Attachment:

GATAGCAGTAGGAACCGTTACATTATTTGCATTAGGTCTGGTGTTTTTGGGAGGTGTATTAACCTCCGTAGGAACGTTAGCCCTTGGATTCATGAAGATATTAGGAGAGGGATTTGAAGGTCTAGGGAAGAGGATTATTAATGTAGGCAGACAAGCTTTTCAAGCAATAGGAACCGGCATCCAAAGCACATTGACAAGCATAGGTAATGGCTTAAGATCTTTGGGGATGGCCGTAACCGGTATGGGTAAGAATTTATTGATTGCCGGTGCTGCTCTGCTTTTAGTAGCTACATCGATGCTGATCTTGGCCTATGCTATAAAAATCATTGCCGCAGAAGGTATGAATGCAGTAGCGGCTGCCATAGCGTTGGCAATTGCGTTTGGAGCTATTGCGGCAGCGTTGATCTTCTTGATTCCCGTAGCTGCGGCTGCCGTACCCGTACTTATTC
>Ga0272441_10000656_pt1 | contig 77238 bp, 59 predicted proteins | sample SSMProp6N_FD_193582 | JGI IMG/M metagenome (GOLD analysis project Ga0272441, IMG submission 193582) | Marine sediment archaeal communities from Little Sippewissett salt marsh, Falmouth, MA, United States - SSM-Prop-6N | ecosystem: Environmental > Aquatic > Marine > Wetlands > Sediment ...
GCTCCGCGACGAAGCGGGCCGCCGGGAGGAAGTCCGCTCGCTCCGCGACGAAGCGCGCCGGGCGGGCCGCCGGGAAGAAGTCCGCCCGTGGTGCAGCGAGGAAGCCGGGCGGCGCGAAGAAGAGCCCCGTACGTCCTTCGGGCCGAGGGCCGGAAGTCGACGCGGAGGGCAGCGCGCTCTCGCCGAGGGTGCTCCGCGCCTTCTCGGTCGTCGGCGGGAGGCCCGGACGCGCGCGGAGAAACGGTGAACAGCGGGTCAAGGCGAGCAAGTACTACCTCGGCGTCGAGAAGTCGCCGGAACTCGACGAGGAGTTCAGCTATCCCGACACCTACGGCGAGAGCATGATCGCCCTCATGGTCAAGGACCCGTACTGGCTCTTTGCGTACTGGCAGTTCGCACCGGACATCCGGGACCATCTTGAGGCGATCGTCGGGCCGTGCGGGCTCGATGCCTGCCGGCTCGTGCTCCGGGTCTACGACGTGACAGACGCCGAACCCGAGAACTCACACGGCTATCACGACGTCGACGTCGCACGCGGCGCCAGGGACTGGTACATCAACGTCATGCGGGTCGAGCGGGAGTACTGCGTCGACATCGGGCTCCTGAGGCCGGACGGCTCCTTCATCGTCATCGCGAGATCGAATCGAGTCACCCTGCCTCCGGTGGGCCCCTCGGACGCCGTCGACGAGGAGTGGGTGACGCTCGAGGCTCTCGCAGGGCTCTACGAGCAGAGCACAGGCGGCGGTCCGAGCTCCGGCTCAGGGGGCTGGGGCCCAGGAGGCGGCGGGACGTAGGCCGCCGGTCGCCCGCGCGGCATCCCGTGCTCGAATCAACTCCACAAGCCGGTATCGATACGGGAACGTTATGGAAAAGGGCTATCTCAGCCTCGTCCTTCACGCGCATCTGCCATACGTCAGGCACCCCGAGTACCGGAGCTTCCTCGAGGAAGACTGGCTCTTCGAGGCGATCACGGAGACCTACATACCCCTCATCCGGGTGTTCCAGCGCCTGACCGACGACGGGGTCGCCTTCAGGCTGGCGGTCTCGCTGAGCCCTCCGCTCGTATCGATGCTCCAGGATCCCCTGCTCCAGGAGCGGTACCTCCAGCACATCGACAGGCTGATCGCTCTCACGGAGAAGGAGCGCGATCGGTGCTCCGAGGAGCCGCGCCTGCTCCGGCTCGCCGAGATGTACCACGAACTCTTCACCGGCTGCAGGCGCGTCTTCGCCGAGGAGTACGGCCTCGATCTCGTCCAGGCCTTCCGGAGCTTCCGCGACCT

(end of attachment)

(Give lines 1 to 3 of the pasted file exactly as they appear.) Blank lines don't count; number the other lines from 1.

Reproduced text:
GATAGCAGTAGGAACCGTTACATTATTTGCATTAGGTCTGGTGTTTTTGGGAGGTGTATTAACCTCCGTAGGAACGTTAGCCCTTGGATTCATGAAGATATTAGGAGAGGGATTTGAAGGTCTAGGGAAGAGGATTATTAATGTAGGCAGACAAGCTTTTCAAGCAATAGGAACCGGCATCCAAAGCACATTGACAAGCATAGGTAATGGCTTAAGATCTTTGGGGATGGCCGTAACCGGTATGGGTAAGAATTTATTGATTGCCGGTGCTGCTCTGCTTTTAGTAGCTACATCGATGCTGATCTTGGCCTATGCTATAAAAATCATTGCCGCAGAAGGTATGAATGCAGTAGCGGCTGCCATAGCGTTGGCAATTGCGTTTGGAGCTATTGCGGCAGCGTTGATCTTCTTGATTCCCGTAGCTGCGGCTGCCGTACCCGTACTTATTC
>Ga0272441_10000656_pt1 | contig 77238 bp, 59 predicted proteins | sample SSMProp6N_FD_193582 | JGI IMG/M metagenome (GOLD analysis project Ga0272441, IMG submission 193582) | Marine sediment archaeal communities from Little Sippewissett salt marsh, Falmouth, MA, United States - SSM-Prop-6N | ecosystem: Environmental > Aquatic > Marine > Wetlands > Sediment ...
GCTCCGCGACGAAGCGGGCCGCCGGGAGGAAGTCCGCTCGCTCCGCGACGAAGCGCGCCGGGCGGGCCGCCGGGAAGAAGTCCGCCCGTGGTGCAGCGAGGAAGCCGGGCGGCGCGAAGAAGAGCCCCGTACGTCCTTCGGGCCGAGGGCCGGAAGTCGACGCGGAGGGCAGCGCGCTCTCGCCGAGGGTGCTCCGCGCCTTCTCGGTCGTCGGCGGGAGGCCCGGACGCGCGCGGAGAAACGGTGAACAGCGGGTCAAGGCGAGCAAGTACTACCTCGGCGTCGAGAAGTCGCCGGAACTCGACGAGGAGTTCAGCTATCCCGACACCTACGGCGAGAGCATGATCGCCCTCATGGTCAAGGACCCGTACTGGCTCTTTGCGTACTGGCAGTTCGCACCGGACATCCGGGACCATCTTGAGGCGATCGTCGGGCCGTGCGGGCTCGATGCCTGCCGGCTCGTGCTCCGGGTCTACGACGTGACAGACGCCGAACCCGAGAACTCACACGGCTATCACGACGTCGACGTCGCACGCGGCGCCAGGGACTGGTACATCAACGTCATGCGGGTCGAGCGGGAGTACTGCGTCGACATCGGGCTCCTGAGGCCGGACGGCTCCTTCATCGTCATCGCGAGATCGAATCGAGTCACCCTGCCTCCGGTGGGCCCCTCGGACGCCGTCGACGAGGAGTGGGTGACGCTCGAGGCTCTCGCAGGGCTCTACGAGCAGAGCACAGGCGGCGGTCCGAGCTCCGGCTCAGGGGGCTGGGGCCCAGGAGGCGGCGGGACGTAGGCCGCCGGTCGCCCGCGCGGCATCCCGTGCTCGAATCAACTCCACAAGCCGGTATCGATACGGGAACGTTATGGAAAAGGGCTATCTCAGCCTCGTCCTTCACGCGCATCTGCCATACGTCAGGCACCCCGAGTACCGGAGCTTCCTCGAGGAAGACTGGCTCTTCGAGGCGATCACGGAGACCTACATACCCCTCATCCGGGTGTTCCAGCGCCTGACCGACGACGGGGTCGCCTTCAGGCTGGCGGTCTCGCTGAGCCCTCCGCTCGTATCGATGCTCCAGGATCCCCTGCTCCAGGAGCGGTACCTCCAGCACATCGACAGGCTGATCGCTCTCACGGAGAAGGAGCGCGATCGGTGCTCCGAGGAGCCGCGCCTGCTCCGGCTCGCCGAGATGTACCACGAACTCTTCACCGGCTGCAGGCGCGTCTTCGCCGAGGAGTACGGCCTCGATCTCGTCCAGGCCTTCCGGAGCTTCCGCGACCT